Did the American Revolution Produce a Christian Nation?

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Did the American Revolution Produce a Christian Nation?

Two essays in the book Taking Sides (Book titles must be underlined or italicized) are presented in the debate overas to whether or not the American Revolution produced a Christian nation. Nathan Hatch believes that the Revolution and Christianity went hand in hand, while Jon Butler suggests that the Revolution did not produce a Christian nation because prior to the Revolution the colonists never called themselves a Christian nation. So did the Revolution produce a Christian nation? It is my belief that the Revolution did not produce a Christian nation and that the United States of America is not a Christian nation now in our day in age. It is best to only justify the left margin, unless you are writing a magazine or newspaper article.

Nathan Hatch offers many examples of how the American Revolution created a Christian nation. He uses the revivals of John Leland and also offers the expansion of the many denominations that occurred after the Revolution. Hatch believed that the American Revolution and Christianity were inseparable. He adds that churches were instrumental in education and moral discipline, therefore predating the laws of the new nation.

Hatch believes that the wearing away of authority lead to the development of the colonists or lay people. That it was the lay people who now embodied what church would be, changing the church to their values and beliefs. Hatch believes the Revolution established or set a path for different religions to develop without being persecuted.

Jon Butler on the other hand believes that the American Revolution had nothing to do with creating a Christian nation. He states that on 20% of the population were members of a church and that many pastors would fib on their numbers to the Anglican Church in England. Also there were laws that forbid people from speaking out against the church or Christianity, which in Butler's belief shows just how pathetic Christianity was in America. He states that the numbers of Christians were very low and that Americans opposed a Christian national identity. Butler says that the attachment of these laws existed to compel Christian attachment but did nothing to measure the Christian commitment of the people.

Butler also states that the British colonies actually supported the Christian church before the war, even though only about 20% went to church. After the war the states reduced their contributions to the church.
I would say that history has shown that there were many men and women of faith in Revolutionary times. But to say that the Revolution created a Christian nation would be a mistake. Many different people founded America and not all of them were looking for religious freedom or to establish a Christian nation.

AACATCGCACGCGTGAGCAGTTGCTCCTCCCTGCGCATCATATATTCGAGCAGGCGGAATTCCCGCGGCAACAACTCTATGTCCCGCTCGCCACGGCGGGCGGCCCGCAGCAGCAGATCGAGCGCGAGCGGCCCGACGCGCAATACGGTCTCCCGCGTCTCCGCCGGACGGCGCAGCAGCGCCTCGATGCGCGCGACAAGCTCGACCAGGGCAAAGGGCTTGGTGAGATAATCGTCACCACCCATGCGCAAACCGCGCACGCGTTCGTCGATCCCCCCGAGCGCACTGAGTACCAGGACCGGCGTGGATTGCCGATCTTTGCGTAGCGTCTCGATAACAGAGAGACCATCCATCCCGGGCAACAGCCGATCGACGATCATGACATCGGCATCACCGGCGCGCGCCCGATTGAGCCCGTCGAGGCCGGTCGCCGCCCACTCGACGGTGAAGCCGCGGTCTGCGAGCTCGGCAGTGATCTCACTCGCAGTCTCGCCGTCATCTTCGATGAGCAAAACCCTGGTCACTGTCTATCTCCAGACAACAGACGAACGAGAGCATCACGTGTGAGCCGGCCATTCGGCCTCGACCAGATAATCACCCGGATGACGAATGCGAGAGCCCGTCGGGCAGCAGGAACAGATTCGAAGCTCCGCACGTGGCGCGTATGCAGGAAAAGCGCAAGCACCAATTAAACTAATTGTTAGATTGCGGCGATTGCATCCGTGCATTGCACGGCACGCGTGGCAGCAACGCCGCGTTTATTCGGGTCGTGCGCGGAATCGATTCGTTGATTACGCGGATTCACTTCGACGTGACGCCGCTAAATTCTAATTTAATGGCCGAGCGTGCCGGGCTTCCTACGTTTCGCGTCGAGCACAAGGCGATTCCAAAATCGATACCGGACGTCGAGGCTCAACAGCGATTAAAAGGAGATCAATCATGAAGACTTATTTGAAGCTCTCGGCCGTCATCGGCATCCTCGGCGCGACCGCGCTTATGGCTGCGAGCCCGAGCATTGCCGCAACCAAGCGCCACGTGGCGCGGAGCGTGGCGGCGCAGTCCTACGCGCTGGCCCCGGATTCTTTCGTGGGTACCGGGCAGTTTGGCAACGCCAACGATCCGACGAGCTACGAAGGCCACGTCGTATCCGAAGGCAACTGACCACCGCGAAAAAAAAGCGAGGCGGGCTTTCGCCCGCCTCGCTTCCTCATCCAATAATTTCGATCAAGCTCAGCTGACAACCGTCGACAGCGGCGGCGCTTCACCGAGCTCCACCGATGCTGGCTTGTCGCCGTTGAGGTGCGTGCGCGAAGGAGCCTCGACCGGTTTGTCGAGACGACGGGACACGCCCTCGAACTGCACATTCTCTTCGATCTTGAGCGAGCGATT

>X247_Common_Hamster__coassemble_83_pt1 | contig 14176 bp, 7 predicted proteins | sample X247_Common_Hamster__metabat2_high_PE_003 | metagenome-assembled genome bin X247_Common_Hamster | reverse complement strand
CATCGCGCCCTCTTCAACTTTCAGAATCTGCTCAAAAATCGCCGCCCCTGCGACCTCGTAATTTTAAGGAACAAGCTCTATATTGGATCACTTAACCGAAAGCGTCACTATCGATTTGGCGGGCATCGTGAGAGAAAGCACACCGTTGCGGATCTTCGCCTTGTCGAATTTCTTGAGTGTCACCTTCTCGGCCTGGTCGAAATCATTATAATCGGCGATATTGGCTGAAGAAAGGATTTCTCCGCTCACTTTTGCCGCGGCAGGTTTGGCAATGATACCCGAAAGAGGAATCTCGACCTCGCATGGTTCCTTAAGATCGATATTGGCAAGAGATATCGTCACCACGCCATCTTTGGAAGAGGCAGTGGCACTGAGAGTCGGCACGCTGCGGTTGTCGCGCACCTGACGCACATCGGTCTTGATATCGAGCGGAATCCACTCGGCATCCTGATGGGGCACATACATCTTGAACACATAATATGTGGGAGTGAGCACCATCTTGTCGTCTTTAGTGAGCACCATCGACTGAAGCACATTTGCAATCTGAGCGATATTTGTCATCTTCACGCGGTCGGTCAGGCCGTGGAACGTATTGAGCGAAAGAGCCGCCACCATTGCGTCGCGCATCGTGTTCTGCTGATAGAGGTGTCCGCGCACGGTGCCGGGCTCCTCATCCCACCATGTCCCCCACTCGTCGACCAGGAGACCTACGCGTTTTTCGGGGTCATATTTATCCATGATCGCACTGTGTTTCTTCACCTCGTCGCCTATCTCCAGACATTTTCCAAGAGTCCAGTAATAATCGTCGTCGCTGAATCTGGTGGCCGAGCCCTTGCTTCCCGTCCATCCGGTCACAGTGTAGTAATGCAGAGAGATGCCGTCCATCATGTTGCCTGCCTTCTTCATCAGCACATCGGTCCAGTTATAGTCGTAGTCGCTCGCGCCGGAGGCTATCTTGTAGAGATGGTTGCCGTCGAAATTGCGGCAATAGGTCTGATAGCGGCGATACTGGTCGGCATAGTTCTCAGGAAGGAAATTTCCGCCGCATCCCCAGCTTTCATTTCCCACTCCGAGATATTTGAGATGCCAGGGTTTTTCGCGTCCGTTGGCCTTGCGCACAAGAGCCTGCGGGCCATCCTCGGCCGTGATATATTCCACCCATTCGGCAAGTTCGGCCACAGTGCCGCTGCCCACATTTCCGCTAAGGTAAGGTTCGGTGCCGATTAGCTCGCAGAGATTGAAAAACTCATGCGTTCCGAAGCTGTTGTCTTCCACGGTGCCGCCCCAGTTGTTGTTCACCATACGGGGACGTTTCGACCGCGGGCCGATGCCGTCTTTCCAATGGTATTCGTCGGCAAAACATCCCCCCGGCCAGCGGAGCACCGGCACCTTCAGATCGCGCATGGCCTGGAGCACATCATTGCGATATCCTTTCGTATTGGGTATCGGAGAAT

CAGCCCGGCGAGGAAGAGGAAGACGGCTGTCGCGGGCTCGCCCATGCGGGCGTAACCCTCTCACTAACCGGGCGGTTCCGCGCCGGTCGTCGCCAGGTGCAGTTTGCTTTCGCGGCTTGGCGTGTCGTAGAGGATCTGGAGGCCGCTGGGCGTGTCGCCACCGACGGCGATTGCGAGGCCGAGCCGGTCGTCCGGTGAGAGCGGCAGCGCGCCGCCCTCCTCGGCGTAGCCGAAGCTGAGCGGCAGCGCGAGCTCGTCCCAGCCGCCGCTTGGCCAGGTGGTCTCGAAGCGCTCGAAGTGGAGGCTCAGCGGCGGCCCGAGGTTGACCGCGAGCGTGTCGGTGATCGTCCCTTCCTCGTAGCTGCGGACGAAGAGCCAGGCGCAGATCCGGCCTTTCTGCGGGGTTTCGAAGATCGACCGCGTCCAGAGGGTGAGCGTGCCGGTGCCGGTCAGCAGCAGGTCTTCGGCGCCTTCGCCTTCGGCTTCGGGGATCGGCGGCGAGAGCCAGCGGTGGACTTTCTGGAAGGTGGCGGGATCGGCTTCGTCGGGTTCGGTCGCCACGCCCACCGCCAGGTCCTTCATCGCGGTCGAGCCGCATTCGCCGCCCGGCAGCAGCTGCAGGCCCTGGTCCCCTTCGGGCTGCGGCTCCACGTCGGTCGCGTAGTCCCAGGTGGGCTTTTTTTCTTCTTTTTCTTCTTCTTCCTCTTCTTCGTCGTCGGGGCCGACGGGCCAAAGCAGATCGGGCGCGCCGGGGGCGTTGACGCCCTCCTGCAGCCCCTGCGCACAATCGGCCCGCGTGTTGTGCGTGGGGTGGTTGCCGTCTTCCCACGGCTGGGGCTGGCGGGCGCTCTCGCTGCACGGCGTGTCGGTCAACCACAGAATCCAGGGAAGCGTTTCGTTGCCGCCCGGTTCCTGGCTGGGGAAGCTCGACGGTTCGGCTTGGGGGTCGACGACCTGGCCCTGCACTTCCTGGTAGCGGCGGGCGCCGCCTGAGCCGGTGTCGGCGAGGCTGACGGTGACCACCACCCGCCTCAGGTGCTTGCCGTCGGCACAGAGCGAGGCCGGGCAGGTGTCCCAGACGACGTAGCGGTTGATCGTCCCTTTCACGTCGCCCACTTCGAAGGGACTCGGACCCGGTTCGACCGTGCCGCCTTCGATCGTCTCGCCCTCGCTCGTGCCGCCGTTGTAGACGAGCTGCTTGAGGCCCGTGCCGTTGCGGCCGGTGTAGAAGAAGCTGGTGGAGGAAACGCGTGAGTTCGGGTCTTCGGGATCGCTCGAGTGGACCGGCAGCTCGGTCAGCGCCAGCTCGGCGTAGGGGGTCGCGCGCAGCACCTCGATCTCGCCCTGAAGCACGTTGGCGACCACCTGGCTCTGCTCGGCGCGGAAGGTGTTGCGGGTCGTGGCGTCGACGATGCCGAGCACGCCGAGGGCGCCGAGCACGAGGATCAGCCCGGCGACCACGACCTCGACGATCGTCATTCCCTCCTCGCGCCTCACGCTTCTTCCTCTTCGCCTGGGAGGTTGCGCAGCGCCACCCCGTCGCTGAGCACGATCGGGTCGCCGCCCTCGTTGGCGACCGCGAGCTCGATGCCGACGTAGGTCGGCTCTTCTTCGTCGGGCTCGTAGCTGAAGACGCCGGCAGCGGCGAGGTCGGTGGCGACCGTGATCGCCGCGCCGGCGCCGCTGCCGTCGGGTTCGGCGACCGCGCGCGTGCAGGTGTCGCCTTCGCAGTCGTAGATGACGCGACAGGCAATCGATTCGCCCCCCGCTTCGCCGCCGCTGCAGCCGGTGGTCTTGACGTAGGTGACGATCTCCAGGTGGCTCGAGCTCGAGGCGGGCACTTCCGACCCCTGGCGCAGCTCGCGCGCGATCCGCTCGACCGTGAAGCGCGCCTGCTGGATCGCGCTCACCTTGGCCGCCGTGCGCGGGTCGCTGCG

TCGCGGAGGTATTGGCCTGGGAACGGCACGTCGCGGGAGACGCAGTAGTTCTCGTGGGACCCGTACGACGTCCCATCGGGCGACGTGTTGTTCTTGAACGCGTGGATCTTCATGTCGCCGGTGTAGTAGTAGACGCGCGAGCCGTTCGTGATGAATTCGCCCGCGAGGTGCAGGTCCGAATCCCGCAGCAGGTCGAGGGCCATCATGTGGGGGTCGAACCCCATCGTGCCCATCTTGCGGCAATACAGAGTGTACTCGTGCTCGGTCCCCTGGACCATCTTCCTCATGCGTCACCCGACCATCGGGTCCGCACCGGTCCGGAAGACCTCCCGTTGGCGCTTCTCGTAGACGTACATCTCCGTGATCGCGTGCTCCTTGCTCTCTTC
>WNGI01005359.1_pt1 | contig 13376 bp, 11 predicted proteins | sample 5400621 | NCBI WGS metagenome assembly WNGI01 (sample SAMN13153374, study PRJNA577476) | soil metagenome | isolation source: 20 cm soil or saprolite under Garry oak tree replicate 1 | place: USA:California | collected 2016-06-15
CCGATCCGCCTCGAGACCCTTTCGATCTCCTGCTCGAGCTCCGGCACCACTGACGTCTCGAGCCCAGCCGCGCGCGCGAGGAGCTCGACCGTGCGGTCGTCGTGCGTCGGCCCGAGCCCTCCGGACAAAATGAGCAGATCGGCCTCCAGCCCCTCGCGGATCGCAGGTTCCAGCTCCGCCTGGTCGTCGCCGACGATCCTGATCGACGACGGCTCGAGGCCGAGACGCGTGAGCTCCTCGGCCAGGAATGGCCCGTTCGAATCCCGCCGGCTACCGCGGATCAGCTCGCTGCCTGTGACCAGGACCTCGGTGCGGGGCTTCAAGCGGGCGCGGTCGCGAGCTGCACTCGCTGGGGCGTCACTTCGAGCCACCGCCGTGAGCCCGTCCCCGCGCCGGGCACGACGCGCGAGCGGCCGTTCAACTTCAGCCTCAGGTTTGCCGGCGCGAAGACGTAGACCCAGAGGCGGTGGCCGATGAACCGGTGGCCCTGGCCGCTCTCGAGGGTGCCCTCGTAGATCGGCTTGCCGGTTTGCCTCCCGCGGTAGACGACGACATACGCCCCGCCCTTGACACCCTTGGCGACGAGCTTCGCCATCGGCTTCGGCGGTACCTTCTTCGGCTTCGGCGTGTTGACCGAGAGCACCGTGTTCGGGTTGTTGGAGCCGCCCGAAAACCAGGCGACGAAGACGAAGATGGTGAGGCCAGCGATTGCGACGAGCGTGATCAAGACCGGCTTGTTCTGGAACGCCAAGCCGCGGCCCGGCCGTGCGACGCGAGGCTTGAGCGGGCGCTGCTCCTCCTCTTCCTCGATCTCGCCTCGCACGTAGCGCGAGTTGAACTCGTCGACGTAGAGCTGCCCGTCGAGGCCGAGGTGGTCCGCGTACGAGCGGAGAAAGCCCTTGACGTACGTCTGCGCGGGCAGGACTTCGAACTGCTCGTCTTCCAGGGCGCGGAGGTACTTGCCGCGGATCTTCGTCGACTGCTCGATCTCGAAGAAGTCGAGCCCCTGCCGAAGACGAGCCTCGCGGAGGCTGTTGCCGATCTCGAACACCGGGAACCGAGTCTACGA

A great majority of these people were just looking to make a new life for themselves, be it because of religion or career. Christianity was never supposed to be a political religion. The early followers of Christ never sought to overthrow governments or establish Christian nations. They wanted to simply share the good news or the Gospel of Christ, and did not to set out and create a solely Christian nation. The Bible implores Christians to go out into the entire world and preach the Gospel, not to separate from the world, but to live in it.

The issue of whether or not the Revolution created a Christian nation has sparked debate for many years. People from both sides of the debate cite political figures that were either Christian or 'non-Christian' to support their case. For me the deciding factor was Butler's argument that the colonists did not identify themselves as a Christian nation before the Revolution and the fact that the Government separated itself from religion by pulling support from the church. I do believe that many colonists were Christians and some of them were seeking religious freedom from the Church of England but a great many more were just looking to free themselves from British rule.

James Madison once said, "What influence in fact have Christian ecclesiastical establishments had on civil society? (After a direct quote you need a citation) Madison objected to state-supported chaplains in Congress and to the exemption of churches from taxation. He wrote: "Religion and government will both exist in greater purity, the less they are mixed together." As a Christian I am glad that I do live in America and that I enjoy such great religious freedoms. However, one must look at history honestly and see that America was founded more for individual liberty rather than to produce a Christian nation. 90

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